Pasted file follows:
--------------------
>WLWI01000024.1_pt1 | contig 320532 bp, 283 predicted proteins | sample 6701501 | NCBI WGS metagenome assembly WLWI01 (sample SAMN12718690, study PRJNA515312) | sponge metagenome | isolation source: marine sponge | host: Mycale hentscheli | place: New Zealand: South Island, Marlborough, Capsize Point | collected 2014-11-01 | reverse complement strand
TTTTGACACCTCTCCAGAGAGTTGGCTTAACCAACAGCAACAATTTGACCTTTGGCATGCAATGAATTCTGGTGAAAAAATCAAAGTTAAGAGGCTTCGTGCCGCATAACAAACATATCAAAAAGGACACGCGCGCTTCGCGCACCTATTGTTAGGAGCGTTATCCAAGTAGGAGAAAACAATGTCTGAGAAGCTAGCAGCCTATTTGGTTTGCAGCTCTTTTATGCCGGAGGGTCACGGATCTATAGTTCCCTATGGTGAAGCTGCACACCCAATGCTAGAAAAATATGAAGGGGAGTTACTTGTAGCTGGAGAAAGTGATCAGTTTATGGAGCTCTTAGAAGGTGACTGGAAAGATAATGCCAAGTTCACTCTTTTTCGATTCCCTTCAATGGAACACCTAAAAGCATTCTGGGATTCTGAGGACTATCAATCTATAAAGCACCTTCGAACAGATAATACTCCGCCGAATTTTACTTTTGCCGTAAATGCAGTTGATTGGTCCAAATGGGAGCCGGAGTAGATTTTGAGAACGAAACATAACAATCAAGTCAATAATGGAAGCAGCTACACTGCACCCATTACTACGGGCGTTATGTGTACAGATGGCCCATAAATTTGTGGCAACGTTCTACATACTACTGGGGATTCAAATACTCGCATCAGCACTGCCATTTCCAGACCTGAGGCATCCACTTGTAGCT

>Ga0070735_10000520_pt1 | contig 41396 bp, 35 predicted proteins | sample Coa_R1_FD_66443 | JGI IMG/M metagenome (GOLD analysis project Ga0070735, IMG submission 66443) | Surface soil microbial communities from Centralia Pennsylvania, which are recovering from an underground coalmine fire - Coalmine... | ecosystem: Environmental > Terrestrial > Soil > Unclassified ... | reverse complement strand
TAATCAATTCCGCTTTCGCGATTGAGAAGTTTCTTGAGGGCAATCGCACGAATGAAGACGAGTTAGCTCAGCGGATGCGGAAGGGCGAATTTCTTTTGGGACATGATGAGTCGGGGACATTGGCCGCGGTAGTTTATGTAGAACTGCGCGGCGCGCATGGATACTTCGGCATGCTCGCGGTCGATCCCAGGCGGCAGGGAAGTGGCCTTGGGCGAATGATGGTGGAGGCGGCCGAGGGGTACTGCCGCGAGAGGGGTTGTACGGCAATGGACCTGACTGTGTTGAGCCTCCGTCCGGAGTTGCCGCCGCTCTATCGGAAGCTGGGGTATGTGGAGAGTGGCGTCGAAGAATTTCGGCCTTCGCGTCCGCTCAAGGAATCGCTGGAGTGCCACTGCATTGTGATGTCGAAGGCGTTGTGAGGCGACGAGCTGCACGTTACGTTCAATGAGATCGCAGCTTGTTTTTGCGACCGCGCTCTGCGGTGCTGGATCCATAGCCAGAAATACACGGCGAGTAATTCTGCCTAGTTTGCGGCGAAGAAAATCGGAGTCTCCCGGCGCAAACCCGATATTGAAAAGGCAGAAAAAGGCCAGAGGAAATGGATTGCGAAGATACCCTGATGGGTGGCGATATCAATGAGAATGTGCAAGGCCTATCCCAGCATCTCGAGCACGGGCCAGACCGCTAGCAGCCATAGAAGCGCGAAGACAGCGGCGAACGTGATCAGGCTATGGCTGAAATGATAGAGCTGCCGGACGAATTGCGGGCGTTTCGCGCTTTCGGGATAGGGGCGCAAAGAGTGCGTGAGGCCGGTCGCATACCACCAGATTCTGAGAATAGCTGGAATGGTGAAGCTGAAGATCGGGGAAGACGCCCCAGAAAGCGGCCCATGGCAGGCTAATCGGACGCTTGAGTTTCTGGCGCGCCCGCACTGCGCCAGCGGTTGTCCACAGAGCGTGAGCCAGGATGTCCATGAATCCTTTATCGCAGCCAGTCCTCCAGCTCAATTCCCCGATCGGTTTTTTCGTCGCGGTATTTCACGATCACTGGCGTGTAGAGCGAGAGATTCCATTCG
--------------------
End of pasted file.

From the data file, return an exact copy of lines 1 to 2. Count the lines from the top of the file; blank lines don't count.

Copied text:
>WLWI01000024.1_pt1 | contig 320532 bp, 283 predicted proteins | sample 6701501 | NCBI WGS metagenome assembly WLWI01 (sample SAMN12718690, study PRJNA515312) | sponge metagenome | isolation source: marine sponge | host: Mycale hentscheli | place: New Zealand: South Island, Marlborough, Capsize Point | collected 2014-11-01 | reverse complement strand
TTTTGACACCTCTCCAGAGAGTTGGCTTAACCAACAGCAACAATTTGACCTTTGGCATGCAATGAATTCTGGTGAAAAAATCAAAGTTAAGAGGCTTCGTGCCGCATAACAAACATATCAAAAAGGACACGCGCGCTTCGCGCACCTATTGTTAGGAGCGTTATCCAAGTAGGAGAAAACAATGTCTGAGAAGCTAGCAGCCTATTTGGTTTGCAGCTCTTTTATGCCGGAGGGTCACGGATCTATAGTTCCCTATGGTGAAGCTGCACACCCAATGCTAGAAAAATATGAAGGGGAGTTACTTGTAGCTGGAGAAAGTGATCAGTTTATGGAGCTCTTAGAAGGTGACTGGAAAGATAATGCCAAGTTCACTCTTTTTCGATTCCCTTCAATGGAACACCTAAAAGCATTCTGGGATTCTGAGGACTATCAATCTATAAAGCACCTTCGAACAGATAATACTCCGCCGAATTTTACTTTTGCCGTAAATGCAGTTGATTGGTCCAAATGGGAGCCGGAGTAGATTTTGAGAACGAAACATAACAATCAAGTCAATAATGGAAGCAGCTACACTGCACCCATTACTACGGGCGTTATGTGTACAGATGGCCCATAAATTTGTGGCAACGTTCTACATACTACTGGGGATTCAAATACTCGCATCAGCACTGCCATTTCCAGACCTGAGGCATCCACTTGTAGCT